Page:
Today I received your beautiful email. I read it thrice and by the third time I was crying. I was alone at home. I cried shamelessly. My tears are a testimony to the promise I made myself when I was in wonderful Solitude. I promised I will remain worthy for what what the residency gave me, what you offered as guidance. Today, I can say, I lived up to my own promise to you. Thank you so very much for your kind words. I know I deserve them.

Yes, Mr Joly, the travels for this work were indeed arduous, not only physically but emotionally, mentally and psychologically. The travels took a lot from me, but gave me so much more. As you say, I remained ‘obstinate’. I am glad this book came together and is now accepted by the various factions of Panjab – the Left, the Radicals, the Hindu voice. It is serving as what was intended: a biography of a state, a region, a people.

I will now strive to complete the novel I started composing at Solitude. One draft was done when I was in residency. At some point, perhaps through DAAD or any other such Fellowship, I will come to Berlin and I will meet you. I see it possible.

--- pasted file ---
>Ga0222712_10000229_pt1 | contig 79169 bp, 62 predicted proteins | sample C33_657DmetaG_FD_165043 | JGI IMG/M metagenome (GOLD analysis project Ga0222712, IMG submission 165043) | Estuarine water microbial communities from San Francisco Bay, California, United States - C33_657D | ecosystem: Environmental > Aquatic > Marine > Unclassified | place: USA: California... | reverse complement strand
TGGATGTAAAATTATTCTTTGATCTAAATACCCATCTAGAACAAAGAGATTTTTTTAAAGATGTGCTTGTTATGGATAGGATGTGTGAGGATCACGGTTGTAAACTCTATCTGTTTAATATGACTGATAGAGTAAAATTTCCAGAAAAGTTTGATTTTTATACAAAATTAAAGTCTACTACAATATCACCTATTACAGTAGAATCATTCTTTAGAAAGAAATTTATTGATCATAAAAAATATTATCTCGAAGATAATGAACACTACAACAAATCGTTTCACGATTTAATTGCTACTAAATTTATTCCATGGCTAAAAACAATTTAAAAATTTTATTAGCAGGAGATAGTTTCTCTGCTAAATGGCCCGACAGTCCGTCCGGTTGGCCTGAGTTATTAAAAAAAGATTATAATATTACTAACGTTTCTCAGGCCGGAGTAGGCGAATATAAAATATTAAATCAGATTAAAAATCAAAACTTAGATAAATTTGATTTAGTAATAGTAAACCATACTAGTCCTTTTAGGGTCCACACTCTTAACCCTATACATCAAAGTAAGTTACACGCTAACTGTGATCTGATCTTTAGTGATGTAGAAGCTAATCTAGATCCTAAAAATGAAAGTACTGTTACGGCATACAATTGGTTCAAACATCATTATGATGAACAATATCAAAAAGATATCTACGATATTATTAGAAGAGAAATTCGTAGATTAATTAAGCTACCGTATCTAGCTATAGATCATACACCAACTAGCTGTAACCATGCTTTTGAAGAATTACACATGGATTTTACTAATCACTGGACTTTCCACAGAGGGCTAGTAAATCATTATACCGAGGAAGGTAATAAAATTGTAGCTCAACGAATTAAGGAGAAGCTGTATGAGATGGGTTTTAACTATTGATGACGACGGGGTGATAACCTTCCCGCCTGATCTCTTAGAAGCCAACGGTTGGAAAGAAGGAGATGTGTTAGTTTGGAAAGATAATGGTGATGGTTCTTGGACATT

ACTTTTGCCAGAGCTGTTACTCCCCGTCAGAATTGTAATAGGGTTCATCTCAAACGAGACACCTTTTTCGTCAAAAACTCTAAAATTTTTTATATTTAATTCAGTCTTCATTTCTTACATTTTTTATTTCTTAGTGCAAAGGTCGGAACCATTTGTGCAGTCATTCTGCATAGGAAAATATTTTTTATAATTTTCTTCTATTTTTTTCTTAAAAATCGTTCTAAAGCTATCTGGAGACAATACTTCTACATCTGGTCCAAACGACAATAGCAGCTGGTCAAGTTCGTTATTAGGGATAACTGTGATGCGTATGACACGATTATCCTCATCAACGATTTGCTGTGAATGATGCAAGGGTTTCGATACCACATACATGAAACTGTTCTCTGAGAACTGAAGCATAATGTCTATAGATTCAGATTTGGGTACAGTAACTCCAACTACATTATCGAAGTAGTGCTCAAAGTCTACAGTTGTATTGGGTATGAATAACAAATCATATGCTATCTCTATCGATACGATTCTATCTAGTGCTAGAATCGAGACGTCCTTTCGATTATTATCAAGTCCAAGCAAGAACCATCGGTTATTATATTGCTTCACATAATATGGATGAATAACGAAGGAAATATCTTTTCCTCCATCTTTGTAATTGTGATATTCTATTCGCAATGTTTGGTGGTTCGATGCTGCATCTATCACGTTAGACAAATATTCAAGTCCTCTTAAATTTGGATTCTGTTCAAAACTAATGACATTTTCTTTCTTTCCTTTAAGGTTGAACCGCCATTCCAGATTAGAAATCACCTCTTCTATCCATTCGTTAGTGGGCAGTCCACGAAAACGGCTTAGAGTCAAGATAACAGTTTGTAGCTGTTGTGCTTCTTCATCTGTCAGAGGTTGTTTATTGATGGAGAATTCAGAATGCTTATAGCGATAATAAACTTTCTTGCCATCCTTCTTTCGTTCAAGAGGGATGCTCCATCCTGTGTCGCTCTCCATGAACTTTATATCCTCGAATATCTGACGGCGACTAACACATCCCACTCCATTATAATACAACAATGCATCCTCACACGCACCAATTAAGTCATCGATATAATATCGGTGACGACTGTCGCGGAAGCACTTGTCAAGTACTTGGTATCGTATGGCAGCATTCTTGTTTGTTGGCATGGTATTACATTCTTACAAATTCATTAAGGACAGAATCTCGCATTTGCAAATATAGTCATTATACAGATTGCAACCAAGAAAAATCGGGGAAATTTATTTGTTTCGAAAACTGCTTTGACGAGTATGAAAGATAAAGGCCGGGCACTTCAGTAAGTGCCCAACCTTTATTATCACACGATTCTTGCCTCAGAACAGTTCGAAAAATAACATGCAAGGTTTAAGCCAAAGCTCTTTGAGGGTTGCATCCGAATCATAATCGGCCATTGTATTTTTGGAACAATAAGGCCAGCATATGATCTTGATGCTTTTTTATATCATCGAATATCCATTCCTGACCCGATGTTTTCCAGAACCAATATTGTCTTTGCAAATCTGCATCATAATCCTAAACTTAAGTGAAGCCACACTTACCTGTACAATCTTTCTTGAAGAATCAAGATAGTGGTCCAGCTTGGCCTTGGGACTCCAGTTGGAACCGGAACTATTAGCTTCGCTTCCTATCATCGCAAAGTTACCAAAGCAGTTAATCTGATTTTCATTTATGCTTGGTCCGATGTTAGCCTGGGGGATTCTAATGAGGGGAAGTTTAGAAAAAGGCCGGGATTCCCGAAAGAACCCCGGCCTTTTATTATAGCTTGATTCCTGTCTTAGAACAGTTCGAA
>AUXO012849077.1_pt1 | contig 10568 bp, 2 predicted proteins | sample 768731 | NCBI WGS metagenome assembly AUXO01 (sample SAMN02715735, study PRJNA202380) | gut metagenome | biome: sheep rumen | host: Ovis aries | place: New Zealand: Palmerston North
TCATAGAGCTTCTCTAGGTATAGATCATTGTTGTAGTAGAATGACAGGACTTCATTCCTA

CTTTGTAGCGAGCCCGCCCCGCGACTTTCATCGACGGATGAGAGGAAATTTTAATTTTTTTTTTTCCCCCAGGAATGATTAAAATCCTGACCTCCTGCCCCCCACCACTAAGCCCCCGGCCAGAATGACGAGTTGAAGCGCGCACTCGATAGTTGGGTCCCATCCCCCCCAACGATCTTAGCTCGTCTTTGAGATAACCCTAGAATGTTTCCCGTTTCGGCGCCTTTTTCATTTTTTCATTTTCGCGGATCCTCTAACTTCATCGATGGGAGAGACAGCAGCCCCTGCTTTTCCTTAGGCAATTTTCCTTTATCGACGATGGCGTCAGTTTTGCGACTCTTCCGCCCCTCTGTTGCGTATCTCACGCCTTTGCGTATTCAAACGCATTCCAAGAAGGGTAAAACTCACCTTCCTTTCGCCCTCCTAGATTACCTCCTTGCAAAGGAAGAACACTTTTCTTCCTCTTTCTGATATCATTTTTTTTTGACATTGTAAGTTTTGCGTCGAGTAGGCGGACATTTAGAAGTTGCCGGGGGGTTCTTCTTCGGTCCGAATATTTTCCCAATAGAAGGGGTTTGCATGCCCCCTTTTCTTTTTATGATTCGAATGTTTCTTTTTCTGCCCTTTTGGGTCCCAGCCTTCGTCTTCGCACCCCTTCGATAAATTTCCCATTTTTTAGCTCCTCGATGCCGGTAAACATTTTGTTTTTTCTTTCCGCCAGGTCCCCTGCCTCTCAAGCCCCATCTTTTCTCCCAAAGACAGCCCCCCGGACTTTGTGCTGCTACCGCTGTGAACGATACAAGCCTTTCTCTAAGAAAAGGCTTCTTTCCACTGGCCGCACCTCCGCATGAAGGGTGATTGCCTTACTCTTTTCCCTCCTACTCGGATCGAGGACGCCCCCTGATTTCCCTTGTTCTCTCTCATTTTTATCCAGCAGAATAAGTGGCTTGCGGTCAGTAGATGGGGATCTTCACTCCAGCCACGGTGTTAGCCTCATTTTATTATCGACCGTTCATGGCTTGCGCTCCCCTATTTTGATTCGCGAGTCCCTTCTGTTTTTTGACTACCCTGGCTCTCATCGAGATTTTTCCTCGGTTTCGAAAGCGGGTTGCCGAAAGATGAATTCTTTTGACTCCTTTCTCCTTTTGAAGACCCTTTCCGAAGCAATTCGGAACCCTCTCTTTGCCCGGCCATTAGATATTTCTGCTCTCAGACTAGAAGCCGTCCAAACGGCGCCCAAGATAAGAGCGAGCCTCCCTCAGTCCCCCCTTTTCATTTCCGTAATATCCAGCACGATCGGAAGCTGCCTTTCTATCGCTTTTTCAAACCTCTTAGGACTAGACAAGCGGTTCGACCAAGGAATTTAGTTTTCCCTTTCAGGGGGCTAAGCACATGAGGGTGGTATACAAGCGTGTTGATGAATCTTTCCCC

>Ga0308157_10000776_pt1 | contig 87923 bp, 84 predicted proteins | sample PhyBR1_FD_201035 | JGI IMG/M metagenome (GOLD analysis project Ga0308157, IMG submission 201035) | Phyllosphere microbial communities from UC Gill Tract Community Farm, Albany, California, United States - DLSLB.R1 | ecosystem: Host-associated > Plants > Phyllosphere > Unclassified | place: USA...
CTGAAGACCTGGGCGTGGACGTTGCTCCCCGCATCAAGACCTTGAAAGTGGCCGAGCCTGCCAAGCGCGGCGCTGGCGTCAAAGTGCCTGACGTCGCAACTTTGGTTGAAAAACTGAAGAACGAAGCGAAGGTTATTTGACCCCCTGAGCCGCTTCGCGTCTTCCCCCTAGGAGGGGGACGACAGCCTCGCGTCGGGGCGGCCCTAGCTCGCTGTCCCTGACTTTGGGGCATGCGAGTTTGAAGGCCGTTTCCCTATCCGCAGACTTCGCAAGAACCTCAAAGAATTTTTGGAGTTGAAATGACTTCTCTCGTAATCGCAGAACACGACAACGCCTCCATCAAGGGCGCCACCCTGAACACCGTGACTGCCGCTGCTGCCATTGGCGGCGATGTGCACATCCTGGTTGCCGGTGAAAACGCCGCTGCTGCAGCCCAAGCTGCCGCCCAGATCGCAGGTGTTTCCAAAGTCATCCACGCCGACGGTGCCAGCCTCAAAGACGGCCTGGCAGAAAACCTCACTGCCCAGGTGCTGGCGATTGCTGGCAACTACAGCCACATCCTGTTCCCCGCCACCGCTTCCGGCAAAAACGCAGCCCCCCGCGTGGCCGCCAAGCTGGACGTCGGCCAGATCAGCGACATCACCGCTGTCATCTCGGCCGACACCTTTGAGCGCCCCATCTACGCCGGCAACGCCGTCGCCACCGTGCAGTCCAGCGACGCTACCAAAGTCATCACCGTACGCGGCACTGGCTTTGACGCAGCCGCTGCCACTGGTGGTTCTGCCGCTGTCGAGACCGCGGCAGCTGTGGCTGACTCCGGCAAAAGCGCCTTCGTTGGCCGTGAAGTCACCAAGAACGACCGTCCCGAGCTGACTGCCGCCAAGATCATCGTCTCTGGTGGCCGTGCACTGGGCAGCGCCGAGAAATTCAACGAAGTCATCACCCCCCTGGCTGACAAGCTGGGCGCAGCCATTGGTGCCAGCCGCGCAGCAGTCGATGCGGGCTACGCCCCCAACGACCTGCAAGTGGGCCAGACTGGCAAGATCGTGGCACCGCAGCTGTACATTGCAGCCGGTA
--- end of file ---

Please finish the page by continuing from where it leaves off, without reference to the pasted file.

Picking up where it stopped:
Lots of love to you and family. From both of us.


Dear Friends,

last evening, I made a post on social media on how I feel returning from Bhubaneshwar/Odisha after attending the SOA Literary Festival.

I am thankful to The Samikhsya and Kedar Mishra for carrying my yesterday’s post on my experience. Odisha continues to shower its love upon me. Grateful!

Bahut Bahut Dhonyobaad!

Please read more here …

Dear Friends,

On February 1st evening, I was gratified upon gifting my new book PANJAB to Mr Aurobinda Behera, retd Chief Secretary, Odisha.